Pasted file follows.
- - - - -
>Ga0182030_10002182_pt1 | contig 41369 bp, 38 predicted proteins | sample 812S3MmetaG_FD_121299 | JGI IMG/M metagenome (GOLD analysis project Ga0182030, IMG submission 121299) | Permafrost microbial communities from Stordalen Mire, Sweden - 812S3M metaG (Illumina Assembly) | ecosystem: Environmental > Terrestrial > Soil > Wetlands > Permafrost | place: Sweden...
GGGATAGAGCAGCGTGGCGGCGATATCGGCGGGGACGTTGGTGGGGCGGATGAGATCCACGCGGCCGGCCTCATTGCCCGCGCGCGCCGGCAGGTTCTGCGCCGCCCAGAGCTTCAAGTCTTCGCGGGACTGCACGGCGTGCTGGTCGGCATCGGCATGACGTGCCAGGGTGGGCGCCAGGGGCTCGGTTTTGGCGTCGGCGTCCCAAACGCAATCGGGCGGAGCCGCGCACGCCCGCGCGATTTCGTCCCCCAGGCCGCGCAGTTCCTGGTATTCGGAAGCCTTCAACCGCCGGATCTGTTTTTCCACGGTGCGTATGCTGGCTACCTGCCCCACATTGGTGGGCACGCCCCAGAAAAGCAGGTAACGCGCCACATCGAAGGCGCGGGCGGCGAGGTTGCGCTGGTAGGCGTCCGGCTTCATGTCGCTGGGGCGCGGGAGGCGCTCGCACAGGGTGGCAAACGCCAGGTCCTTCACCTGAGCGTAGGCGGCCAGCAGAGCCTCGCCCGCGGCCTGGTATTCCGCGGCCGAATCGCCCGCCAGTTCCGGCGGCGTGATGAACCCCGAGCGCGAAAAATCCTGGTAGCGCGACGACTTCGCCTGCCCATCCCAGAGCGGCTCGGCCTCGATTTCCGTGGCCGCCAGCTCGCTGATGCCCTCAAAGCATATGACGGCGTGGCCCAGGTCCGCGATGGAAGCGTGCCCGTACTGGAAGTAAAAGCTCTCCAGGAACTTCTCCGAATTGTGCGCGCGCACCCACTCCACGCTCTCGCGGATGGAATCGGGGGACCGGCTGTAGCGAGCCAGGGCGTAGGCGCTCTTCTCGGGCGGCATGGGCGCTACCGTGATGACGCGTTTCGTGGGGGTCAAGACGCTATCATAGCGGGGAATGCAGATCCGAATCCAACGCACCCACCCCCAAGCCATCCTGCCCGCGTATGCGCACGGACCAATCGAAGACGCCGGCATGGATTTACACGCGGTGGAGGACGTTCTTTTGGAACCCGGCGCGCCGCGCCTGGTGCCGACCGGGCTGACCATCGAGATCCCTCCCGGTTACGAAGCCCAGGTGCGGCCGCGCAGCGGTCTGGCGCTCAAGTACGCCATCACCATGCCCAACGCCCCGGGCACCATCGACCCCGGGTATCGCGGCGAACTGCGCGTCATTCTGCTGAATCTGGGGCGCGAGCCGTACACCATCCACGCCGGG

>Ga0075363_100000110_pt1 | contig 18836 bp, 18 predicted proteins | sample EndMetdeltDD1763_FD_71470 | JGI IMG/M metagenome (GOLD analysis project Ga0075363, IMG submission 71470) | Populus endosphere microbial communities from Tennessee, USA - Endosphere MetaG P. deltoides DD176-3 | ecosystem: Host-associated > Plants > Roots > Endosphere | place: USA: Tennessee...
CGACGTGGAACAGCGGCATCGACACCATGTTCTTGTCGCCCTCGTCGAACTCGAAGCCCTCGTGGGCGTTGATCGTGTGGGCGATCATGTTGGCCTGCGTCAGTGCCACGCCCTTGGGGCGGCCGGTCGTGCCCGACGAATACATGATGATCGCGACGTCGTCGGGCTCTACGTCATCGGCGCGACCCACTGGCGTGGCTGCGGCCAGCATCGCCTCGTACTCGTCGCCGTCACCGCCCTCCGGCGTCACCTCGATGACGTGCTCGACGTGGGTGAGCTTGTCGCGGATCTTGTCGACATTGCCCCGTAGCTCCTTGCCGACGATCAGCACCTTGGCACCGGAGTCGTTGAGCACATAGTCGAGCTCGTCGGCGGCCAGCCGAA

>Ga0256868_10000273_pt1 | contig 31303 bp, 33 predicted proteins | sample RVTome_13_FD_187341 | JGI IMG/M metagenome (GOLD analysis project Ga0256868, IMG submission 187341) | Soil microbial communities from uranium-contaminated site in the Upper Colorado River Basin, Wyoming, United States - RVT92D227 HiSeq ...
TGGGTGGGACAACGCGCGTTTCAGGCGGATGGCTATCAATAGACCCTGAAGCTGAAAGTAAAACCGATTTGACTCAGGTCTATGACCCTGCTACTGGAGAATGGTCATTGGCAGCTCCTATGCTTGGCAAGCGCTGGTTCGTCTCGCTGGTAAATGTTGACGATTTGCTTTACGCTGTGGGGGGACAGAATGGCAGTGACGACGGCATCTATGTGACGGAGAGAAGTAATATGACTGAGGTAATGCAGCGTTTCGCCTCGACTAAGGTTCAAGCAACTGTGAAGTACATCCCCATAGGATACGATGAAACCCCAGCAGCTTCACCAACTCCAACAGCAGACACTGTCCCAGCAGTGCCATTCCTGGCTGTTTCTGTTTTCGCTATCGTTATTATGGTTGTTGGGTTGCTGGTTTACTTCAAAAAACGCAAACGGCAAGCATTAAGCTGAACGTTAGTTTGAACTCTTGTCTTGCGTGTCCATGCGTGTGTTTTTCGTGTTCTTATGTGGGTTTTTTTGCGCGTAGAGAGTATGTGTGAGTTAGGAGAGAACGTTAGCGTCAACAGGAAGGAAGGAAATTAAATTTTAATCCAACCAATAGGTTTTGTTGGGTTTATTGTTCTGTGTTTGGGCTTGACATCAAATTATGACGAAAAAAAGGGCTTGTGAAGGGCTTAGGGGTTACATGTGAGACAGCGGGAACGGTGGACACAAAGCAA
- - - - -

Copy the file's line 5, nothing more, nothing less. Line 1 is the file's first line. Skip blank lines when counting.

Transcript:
>Ga0256868_10000273_pt1 | contig 31303 bp, 33 predicted proteins | sample RVTome_13_FD_187341 | JGI IMG/M metagenome (GOLD analysis project Ga0256868, IMG submission 187341) | Soil microbial communities from uranium-contaminated site in the Upper Colorado River Basin, Wyoming, United States - RVT92D227 HiSeq ...